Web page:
Located in Michigan's Upper Peninsula, Eagle Rock has been sacred to the Anishinaabe (Ojibwa) people for thousands of years
This group from Michigan State University is preparing a documentary about Eagle Rock and the evils of sulfide mining.
It was an honor to share my many hours of raw video with MSU student Samantha "Sam" Harris for use in this upcoming documentary.
I believe there will be a short and long version about the story of sacred Eagle Rock that has been desecrated by Rio Tinto/Kennecott Minerals.
The Ojibwa (Anishinaabe) have held spiritual ceremonies at Eagle Rock for thousands of years.
Located in Michigan's Upper Peninsula (U.P.), Eagle Rock is one of the tribe's most sacred sites.
The Native American spirits at sacred Eagle Rock have been offended and injured by the bulldozers and explosives at the hands of an evil corporation.
Eagle Rock has been desecrated by international mining Goliath Rio Tinto - that has been accused of global crimes including being complicit in war crimes, crimes against humanity, bribery and countless other violations of the rights and lives of Indigenous Peoples.
Eagle Rock is located on the Yellow Dog Plains in northern Marquette County not far from Lake Superior.
In fact, Rio Tinto and its Kennecott Minerals had the unmitigated gall to name the mine the Eagle Project - then bulldozed the area around sacred Eagle Rock and will dynamite through Eagle Rock for the portal its underground mine tunnel.
The Ojibwa have treaty rights to Eagle Rock and the Yellow Dog Plains - but the state ignored the tribe's concerns and leased the land to Kennecott Minerals (Rio Tinto subsidiary).
Sacred Eagle Rock has been turned into an industrial site - with the complicity of nearly all of Michigan's lawmakers (Democrat and Republican), who have accepted money from Rio Tinto or its minions.
Sulfuric Acid is a byproduct of sulfide mining - and untold billions of gallons of that ultra-toxic liquid will be created by this mine and the others that are scheduled to be built.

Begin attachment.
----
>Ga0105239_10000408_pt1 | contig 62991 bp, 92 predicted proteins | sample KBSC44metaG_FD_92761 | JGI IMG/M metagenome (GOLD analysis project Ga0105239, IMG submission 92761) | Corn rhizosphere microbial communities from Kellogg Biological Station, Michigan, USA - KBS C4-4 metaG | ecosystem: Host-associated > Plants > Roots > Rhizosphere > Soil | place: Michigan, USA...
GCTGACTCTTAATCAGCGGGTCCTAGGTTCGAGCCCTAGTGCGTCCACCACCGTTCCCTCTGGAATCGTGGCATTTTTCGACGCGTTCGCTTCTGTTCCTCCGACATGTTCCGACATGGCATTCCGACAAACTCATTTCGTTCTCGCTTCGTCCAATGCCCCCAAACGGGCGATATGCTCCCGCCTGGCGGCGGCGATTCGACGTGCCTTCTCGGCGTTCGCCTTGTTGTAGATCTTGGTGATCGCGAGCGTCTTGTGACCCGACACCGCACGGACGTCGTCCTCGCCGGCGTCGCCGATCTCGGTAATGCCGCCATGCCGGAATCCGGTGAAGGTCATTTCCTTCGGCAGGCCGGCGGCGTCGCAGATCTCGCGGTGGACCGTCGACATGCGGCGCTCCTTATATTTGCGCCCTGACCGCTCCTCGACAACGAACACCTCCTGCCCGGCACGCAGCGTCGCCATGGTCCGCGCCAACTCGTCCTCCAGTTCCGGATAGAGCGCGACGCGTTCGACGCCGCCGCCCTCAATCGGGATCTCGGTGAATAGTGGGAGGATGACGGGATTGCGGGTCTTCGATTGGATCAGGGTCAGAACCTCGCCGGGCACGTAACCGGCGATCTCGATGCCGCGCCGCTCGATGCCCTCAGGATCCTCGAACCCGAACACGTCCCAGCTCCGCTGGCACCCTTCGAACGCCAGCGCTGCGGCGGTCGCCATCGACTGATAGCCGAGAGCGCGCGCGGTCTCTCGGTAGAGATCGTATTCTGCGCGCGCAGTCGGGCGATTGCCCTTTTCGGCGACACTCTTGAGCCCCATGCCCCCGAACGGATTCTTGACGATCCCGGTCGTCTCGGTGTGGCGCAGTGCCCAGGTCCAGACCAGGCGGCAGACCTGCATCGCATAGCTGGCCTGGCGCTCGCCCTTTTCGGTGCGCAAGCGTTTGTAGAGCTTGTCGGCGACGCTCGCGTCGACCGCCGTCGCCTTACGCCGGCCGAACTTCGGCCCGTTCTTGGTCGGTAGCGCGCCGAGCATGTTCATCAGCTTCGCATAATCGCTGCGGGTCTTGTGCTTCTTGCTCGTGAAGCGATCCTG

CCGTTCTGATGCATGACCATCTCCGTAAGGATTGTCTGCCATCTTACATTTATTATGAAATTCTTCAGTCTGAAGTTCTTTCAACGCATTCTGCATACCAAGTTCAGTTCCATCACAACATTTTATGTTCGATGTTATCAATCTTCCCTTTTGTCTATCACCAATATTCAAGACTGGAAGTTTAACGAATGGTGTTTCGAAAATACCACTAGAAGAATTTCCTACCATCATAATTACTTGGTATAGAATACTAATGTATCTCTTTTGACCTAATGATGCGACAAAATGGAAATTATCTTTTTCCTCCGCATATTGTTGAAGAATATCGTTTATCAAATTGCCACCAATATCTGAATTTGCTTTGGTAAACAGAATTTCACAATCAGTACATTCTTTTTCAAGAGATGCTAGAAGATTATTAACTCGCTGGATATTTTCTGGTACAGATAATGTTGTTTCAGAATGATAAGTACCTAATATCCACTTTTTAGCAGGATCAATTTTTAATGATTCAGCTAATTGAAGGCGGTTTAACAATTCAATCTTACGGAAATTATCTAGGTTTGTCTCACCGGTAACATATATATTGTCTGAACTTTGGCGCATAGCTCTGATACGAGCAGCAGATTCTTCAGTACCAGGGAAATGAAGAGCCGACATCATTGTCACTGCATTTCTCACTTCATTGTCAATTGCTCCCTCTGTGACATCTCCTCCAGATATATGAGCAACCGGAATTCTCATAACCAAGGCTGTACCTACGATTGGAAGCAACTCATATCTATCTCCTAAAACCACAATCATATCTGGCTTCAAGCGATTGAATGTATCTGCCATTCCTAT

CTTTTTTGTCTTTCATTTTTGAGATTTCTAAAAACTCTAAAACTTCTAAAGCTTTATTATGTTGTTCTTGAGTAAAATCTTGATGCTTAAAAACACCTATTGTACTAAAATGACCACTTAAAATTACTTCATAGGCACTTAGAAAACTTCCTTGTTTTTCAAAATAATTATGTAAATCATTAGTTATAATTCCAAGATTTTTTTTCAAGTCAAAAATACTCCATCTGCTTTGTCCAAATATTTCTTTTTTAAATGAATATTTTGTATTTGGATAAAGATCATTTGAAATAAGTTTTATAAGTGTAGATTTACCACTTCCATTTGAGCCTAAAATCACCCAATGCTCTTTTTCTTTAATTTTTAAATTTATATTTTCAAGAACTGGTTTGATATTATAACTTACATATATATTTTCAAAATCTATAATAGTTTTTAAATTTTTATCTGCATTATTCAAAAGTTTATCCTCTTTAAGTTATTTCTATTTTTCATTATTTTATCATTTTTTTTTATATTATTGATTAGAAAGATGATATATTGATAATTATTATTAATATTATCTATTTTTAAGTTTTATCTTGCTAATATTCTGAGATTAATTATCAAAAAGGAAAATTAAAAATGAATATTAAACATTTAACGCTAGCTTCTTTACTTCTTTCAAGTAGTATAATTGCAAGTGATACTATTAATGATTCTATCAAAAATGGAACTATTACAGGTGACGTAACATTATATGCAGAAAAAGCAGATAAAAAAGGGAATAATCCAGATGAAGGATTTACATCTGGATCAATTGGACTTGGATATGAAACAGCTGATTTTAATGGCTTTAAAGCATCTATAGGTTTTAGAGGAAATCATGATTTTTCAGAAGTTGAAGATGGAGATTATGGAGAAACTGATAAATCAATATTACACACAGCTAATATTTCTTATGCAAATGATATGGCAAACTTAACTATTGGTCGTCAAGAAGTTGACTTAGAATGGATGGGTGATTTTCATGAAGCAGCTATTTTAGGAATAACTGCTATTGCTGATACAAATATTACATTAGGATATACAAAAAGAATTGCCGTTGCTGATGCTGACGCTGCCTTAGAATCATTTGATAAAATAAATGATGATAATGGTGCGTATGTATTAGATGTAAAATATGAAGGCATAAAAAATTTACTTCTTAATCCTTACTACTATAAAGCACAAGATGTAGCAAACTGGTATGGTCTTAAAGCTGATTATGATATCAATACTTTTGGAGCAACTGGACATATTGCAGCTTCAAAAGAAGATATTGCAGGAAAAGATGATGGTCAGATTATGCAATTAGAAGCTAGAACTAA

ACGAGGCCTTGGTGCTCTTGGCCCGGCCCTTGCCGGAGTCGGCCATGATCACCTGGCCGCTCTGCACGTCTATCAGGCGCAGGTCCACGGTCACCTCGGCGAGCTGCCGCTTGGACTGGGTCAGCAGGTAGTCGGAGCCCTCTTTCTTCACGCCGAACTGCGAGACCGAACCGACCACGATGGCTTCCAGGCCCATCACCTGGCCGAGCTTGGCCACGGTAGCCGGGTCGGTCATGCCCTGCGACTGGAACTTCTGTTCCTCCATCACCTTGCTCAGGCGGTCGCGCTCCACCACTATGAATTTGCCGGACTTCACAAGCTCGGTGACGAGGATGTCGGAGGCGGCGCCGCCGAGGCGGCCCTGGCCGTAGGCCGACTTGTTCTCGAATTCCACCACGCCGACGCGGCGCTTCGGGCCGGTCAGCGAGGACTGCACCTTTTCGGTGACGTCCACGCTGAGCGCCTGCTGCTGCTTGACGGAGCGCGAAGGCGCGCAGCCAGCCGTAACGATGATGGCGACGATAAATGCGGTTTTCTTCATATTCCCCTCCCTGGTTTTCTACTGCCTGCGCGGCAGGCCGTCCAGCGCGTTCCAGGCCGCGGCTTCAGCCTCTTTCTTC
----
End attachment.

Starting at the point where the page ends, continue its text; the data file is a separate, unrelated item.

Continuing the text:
Sulfide "Acid" Mining in northern Michigan will destroy millions of acres of forestland and other areas as dozens of mines are planned if the first mine begins sucking nickel and copper from beneath Salmon Trout River on the Yellow Dog Plains.
The Michigan Department of Natural Resources (DNR) hid a report that states there is a significant chance the river will collapse into the mine thus sending sulfuric acid into Lake Superior - then in an unprecedented move the state agency went into business with the mine owners.
The DNR is supposed to act as an environmental watchdog to the mine owners they have gone into business with.
That is only one of many examples of conflict of interest and possibly crimes.
Michigan politicians created a new law to allow Sulfide "Acid" Mining that intentionally opens the door to uranium mining in the U.P.
One of the last accessible pristine areas in the United States, the U.P. is in grave danger of turning into a toxic wasteland.
The northern Michigan media, starved for advertising, has accepted large sums from the mining company - and has ignored many questionable and likely criminal acts by lawmakers and others.
A judge would not allow a defense by two Ojibwa and a local resident, who were arrested for trespassing while trying to protect Eagle Rock.
The Judge (and lawmakers) apparently fear jury nullification of the trespassing law.
As it has done thousands of times before, Rio Tinto has bought all the watchdogs - lawmakers, state agencies, the media, and even the judicial system.
Among the numerous groups and people fighting to preserve Michigan’s beautiful forests and plains are the Keweenaw Bay Indian Community (with support from many tribes), Save the Wild U.P., the Yellow Dog Watershed Preserve and the Cedar Tree Institute.
Another group fighting to protect and save for Michigan's pristine lands is Oshkinawe-Ogichidaag Akiing (New Warriors for the Earth), a Native and non-Native environmental organization “grounded in Anishinaabe traditions with a mission to educate and empower our communities to take action on mining and other social-ecological issues facing our communities.”
These groups are operating on a shoestring budget.
May those who care help us.
May the Creator help us.
To be pointed in the right direction call Greg at 1-906-401-0109